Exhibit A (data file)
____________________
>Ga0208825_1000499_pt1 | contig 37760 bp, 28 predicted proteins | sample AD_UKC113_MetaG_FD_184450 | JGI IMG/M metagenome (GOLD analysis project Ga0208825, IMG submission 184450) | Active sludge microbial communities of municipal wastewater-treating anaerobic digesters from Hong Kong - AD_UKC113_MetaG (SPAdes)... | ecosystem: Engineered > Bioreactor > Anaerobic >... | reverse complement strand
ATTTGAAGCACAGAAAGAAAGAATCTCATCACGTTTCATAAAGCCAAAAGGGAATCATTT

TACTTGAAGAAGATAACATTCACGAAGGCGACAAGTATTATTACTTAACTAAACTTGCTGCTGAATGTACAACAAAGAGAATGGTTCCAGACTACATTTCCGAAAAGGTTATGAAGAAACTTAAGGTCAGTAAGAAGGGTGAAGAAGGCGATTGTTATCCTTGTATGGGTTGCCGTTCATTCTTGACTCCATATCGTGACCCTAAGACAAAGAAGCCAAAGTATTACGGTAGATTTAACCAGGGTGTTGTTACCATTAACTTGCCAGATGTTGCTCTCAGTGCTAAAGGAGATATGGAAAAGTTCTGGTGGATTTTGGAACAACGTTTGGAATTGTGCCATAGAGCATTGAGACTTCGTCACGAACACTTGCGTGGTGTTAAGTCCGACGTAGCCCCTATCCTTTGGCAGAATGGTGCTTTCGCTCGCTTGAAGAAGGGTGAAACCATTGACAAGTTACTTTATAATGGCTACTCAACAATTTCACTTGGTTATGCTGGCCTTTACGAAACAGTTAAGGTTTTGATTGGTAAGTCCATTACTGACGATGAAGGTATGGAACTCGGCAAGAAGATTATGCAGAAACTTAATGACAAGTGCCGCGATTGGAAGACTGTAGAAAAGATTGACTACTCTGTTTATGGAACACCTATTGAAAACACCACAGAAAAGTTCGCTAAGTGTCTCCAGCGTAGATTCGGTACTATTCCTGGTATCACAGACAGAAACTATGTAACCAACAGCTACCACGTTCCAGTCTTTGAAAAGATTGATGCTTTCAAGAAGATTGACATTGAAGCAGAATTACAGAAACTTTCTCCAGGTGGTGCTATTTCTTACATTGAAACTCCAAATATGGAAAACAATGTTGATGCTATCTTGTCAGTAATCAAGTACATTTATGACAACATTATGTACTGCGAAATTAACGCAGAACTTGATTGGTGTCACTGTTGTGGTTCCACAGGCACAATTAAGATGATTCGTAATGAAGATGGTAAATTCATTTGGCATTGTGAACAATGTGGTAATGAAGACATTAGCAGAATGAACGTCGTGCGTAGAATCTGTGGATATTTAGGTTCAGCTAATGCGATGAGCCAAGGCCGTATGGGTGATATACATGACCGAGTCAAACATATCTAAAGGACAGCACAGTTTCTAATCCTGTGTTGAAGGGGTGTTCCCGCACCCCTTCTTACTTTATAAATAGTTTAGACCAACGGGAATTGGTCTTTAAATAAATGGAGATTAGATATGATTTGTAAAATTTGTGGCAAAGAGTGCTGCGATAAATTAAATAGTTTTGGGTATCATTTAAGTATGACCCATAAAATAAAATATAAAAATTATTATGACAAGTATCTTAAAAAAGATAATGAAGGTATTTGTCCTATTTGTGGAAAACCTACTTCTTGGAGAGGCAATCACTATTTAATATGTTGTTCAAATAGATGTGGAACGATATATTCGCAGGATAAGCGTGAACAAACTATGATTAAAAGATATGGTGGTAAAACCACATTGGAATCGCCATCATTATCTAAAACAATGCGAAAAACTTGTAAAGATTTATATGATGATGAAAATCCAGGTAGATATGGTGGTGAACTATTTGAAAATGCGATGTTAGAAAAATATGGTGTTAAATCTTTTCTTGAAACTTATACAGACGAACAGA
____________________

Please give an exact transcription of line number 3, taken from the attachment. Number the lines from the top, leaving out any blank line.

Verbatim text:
TACTTGAAGAAGATAACATTCACGAAGGCGACAAGTATTATTACTTAACTAAACTTGCTGCTGAATGTACAACAAAGAGAATGGTTCCAGACTACATTTCCGAAAAGGTTATGAAGAAACTTAAGGTCAGTAAGAAGGGTGAAGAAGGCGATTGTTATCCTTGTATGGGTTGCCGTTCATTCTTGACTCCATATCGTGACCCTAAGACAAAGAAGCCAAAGTATTACGGTAGATTTAACCAGGGTGTTGTTACCATTAACTTGCCAGATGTTGCTCTCAGTGCTAAAGGAGATATGGAAAAGTTCTGGTGGATTTTGGAACAACGTTTGGAATTGTGCCATAGAGCATTGAGACTTCGTCACGAACACTTGCGTGGTGTTAAGTCCGACGTAGCCCCTATCCTTTGGCAGAATGGTGCTTTCGCTCGCTTGAAGAAGGGTGAAACCATTGACAAGTTACTTTATAATGGCTACTCAACAATTTCACTTGGTTATGCTGGCCTTTACGAAACAGTTAAGGTTTTGATTGGTAAGTCCATTACTGACGATGAAGGTATGGAACTCGGCAAGAAGATTATGCAGAAACTTAATGACAAGTGCCGCGATTGGAAGACTGTAGAAAAGATTGACTACTCTGTTTATGGAACACCTATTGAAAACACCACAGAAAAGTTCGCTAAGTGTCTCCAGCGTAGATTCGGTACTATTCCTGGTATCACAGACAGAAACTATGTAACCAACAGCTACCACGTTCCAGTCTTTGAAAAGATTGATGCTTTCAAGAAGATTGACATTGAAGCAGAATTACAGAAACTTTCTCCAGGTGGTGCTATTTCTTACATTGAAACTCCAAATATGGAAAACAATGTTGATGCTATCTTGTCAGTAATCAAGTACATTTATGACAACATTATGTACTGCGAAATTAACGCAGAACTTGATTGGTGTCACTGTTGTGGTTCCACAGGCACAATTAAGATGATTCGTAATGAAGATGGTAAATTCATTTGGCATTGTGAACAATGTGGTAATGAAGACATTAGCAGAATGAACGTCGTGCGTAGAATCTGTGGATATTTAGGTTCAGCTAATGCGATGAGCCAAGGCCGTATGGGTGATATACATGACCGAGTCAAACATATCTAAAGGACAGCACAGTTTCTAATCCTGTGTTGAAGGGGTGTTCCCGCACCCCTTCTTACTTTATAAATAGTTTAGACCAACGGGAATTGGTCTTTAAATAAATGGAGATTAGATATGATTTGTAAAATTTGTGGCAAAGAGTGCTGCGATAAATTAAATAGTTTTGGGTATCATTTAAGTATGACCCATAAAATAAAATATAAAAATTATTATGACAAGTATCTTAAAAAAGATAATGAAGGTATTTGTCCTATTTGTGGAAAACCTACTTCTTGGAGAGGCAATCACTATTTAATATGTTGTTCAAATAGATGTGGAACGATATATTCGCAGGATAAGCGTGAACAAACTATGATTAAAAGATATGGTGGTAAAACCACATTGGAATCGCCATCATTATCTAAAACAATGCGAAAAACTTGTAAAGATTTATATGATGATGAAAATCCAGGTAGATATGGTGGTGAACTATTTGAAAATGCGATGTTAGAAAAATATGGTGTTAAATCTTTTCTTGAAACTTATACAGACGAACAGA